Free Websites for Finding Amsterdam Ancestors

Amsterdam has been the largest city in the Netherlands since the late Middle Ages. The records are vast: the Amsterdam City Archives keeps more than 50 kilometers (over 30 miles) of records. A small but growing part of these records are available online. Here are the best free websites for genealogy research in Amsterdam. Amsterdam City … [Read more...]

Dutch term – Lente

Lente or voorjaar is the Dutch word for Spring. Spring was traditionally the time for sowing the crops for the coming season. Work contracts were often renewed in Spring as well. This is the reason why so many farmers got married in May. They'd serve their contract out and then start their own farm and family. … [Read more...]

Effects of Corona on Dutch Genealogy

The Dutch government has implemented several measures to contain the spread of the corona-virus. This affects people researching their ancestors from the Netherlands in different ways: Archives are closed. On-site research is not possible. Scanning-on-demand may not be possible. Many archives sent their staff home. Even if you can still … [Read more...]

Dutch term – Weeshuis

A Weeshuis (literally: orphan's house) is an orphanage. Only larger cities had a special orphanage. In smaller cities, orphans were often found families to live with, who would receive a fee for their upkeep. Archives of weeshuizen often include the records of the orphans they took care of. This could tell you when they were admitted, what … [Read more...]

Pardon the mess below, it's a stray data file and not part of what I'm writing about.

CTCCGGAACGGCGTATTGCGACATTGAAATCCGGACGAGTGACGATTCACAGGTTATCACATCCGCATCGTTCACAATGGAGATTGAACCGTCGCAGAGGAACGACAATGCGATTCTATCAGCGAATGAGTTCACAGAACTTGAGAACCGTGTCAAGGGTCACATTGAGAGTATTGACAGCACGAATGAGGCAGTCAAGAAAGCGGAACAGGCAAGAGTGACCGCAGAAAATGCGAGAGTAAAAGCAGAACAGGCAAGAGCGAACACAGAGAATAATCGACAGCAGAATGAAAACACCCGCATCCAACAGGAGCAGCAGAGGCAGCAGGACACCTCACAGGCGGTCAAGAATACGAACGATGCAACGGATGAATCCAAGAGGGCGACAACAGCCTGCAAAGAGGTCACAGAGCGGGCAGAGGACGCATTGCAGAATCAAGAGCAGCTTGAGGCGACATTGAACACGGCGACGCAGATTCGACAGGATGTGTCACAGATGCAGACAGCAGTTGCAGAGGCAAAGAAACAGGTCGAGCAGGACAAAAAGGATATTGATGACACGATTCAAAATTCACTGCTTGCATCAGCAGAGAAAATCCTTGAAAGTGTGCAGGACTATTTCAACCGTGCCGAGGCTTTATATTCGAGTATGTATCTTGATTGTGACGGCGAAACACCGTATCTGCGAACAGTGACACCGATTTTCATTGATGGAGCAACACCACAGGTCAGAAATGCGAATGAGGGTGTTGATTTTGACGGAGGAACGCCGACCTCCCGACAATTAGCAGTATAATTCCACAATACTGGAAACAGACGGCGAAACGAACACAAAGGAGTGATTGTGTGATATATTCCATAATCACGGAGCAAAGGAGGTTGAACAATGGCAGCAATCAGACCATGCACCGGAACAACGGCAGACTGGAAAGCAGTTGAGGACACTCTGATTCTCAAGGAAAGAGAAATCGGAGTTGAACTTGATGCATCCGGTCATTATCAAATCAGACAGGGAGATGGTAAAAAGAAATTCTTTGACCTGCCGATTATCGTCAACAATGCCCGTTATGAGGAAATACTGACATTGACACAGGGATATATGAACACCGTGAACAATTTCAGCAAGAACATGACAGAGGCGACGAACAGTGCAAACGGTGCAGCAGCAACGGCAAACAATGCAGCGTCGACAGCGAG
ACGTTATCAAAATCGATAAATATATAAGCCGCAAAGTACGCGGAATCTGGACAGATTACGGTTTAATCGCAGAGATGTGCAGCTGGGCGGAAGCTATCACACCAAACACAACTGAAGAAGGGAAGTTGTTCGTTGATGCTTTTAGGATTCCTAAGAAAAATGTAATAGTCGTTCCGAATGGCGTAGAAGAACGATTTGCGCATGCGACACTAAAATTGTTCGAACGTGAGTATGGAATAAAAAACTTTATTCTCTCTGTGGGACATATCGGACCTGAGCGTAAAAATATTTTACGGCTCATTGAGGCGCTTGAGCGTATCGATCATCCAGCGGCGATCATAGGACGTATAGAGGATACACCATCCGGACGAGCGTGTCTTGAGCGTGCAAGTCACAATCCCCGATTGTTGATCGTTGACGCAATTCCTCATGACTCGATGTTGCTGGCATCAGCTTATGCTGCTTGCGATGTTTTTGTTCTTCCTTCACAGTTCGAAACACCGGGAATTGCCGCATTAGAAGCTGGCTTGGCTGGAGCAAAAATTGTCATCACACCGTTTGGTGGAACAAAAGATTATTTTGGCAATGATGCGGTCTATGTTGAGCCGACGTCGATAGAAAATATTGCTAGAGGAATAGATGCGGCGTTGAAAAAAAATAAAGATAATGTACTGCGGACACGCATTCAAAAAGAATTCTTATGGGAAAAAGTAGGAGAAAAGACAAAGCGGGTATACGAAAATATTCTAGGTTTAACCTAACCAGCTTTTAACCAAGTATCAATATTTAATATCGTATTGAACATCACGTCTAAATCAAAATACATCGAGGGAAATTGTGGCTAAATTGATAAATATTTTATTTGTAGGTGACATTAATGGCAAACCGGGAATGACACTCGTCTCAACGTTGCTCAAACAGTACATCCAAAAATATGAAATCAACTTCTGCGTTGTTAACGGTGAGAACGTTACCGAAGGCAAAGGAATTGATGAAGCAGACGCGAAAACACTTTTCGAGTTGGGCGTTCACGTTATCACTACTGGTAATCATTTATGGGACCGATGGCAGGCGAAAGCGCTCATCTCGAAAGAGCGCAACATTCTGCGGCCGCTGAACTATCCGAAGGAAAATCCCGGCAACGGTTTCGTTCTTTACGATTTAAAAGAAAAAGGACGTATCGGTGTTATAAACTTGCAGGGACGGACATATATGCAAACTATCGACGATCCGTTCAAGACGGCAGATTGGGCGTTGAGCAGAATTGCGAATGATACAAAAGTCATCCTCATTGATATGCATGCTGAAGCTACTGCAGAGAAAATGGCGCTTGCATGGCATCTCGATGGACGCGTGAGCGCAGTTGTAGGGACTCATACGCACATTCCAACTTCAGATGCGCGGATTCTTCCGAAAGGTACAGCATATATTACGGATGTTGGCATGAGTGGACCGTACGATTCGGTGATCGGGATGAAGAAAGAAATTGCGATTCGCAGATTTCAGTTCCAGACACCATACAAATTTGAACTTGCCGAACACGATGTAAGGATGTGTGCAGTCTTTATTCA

Quick tip – Check if the Archives are Open

If you are planning to do on-site research in the Netherlands, check their website or contact the archive to make sure they are open. Most archives have announced their reading rooms are closed until further notice, to prevent spreading COVID-19. Check the opening hours ("openingstijden") and look for news announcements mentioning COVID-19 or … [Read more...]

Dutch Genealogy Services – COVID-19 Measures

The Dutch government announced new measures to contain the spread of COVID-19 (corona virus). Large events are cancelled, people with a cold, cough, or fever are asked to quarantine themselves, and all people in the Netherlands are asked to work from home as much as possible. Dutch Genealogy Services will abide by these instructions. That means … [Read more...]

Ask Yvette – How to record transgender people?

In the Netherlands, it's legal for transgender persons change their gender and names on their birth records and in the population registration. You need to be at least sixteen years old and need a declaration by a gender specialist before you can go to the municipality to have your information changed, so it's not an easy process. In recent years, … [Read more...]

Quick tip – AncestryHour Interview with Yvette Hoitink

Yvette Hoitink was interviewed by Daniel Loftus for the first episode of "Meet who you tweet" at AncestryHour. Daniel is a young genealogist from Ireland and Ambassador for Youth for #AncestryHour, the weekly Twitter meetup for genealogists across the world. Go to the interview. … [Read more...]

Dutch Genealogy News for February 2020

Here is an overview of the new sources, projects, and news about archives that were announced last month. Online sources Over 24,000 more magazines and 5,000 books from 1940-1960 are now available via Delpher, after the Royal Library came to an agreement with representatives of copyright holders. Scans and indexes of population registers … [Read more...]

Quick tip – Why did they not marry in May?

If your ancestors were farm workers in the 1800s, and did not marry in May, check the birth date of their oldest child. Most work contracts ran from May to May. Farm workers who planned on getting married, often married in May so they could then move in together and maybe lease their own farm. When there was a baby on the way, it was … [Read more...]